According to this story, riders of share-bikes are involved in fewer accidents and sustain fewer injuries than cyclists who ride their own bikes. The author provides an impressive array of examples.
In Paris, Velib riders account for a third of all bike trips but are involved in only a quarter of all bike crashes. In London, the first 4.5 million trips on the new “Boris bikes” resulted in no serious injuries, whereas the same number of trips on personal bikes injured 12 people. The situation in
Boston DC is similar:
In its first seven months of operation, Capital Bikeshare users made 330,000 trips. In that time, seven crashes of any kind were reported, and none involved serious injuries. In comparison, there were 338 cyclist injuries and fatalities overall in 2010, according to the District Department of Transportation, with an estimated 28,400 trips per weekday, 5,000 of which take place on Capital Bikeshare bikes.
So it seems likely that Melbourne Bike Share’s unloved Bixis are at least a safer way to travel than ordinary bicycles. The implication of the story is that upright bicycles may be safer than the racers and mountain bikes we’re used to in Australia. That might sound plausible on first hearing, but I’m not so sure.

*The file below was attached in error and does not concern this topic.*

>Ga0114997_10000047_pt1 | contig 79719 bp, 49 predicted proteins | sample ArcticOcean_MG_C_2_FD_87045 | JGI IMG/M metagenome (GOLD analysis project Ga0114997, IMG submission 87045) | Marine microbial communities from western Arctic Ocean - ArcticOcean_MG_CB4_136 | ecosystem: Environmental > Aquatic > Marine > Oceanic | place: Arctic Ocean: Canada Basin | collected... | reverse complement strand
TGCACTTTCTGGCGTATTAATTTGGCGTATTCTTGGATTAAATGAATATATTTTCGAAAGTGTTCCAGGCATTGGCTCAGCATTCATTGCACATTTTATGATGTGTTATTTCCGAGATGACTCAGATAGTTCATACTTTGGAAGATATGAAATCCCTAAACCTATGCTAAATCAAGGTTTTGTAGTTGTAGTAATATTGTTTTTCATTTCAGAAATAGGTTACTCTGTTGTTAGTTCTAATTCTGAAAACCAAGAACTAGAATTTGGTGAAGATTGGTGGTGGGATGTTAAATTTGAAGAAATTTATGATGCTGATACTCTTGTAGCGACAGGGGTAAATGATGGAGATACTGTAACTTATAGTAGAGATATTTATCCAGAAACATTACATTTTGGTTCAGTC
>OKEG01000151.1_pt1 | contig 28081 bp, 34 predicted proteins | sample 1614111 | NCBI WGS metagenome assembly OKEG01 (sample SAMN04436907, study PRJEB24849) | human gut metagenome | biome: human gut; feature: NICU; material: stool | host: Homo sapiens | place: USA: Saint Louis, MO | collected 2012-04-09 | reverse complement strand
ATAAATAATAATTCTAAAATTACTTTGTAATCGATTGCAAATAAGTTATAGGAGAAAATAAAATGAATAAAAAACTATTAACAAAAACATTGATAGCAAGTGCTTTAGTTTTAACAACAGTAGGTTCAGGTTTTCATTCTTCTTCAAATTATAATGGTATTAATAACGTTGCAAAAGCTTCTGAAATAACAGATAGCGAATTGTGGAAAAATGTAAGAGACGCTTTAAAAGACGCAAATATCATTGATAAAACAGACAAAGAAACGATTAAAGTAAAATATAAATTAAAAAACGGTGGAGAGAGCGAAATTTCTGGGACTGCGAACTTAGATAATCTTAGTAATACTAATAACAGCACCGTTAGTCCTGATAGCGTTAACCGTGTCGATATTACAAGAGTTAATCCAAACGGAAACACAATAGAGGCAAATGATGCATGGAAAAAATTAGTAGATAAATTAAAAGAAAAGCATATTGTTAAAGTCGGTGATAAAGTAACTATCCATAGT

What strikes me straight up about these numbers is that relative trip rates don’t provide a valid basis for comparison. The only sensible measure is “accidents per km” because it indicates the relative exposure to potential accidents. Share-bike riders pay more the longer they rent the bike, so they have an incentive to take relatively short trips. On the other hand, I think it’s very likely personal riders travel longer distances – e.g. for commuting or leisure – and accordingly have greater exposure to potential accidents.
That doesn’t “disprove” the claim that share-bikes are safer than ordinary bikes, it just says the quoted statistics don’t tell us if they are or they aren’t. But for the sake of argument, let’s suppose share-bikes are safer, even if the difference is less dramatic than the quoted numbers suggest (intuitively, I suspect they actually are a bit safer on a per km basis). But if so, what is the underlying reason? Is it some intrinsic quality of share-bikes? After all, they’re heavier and therefore slower than ordinary bikes so that might explain it. Another reason might be their more upright riding position, which makes them more visible to motorists.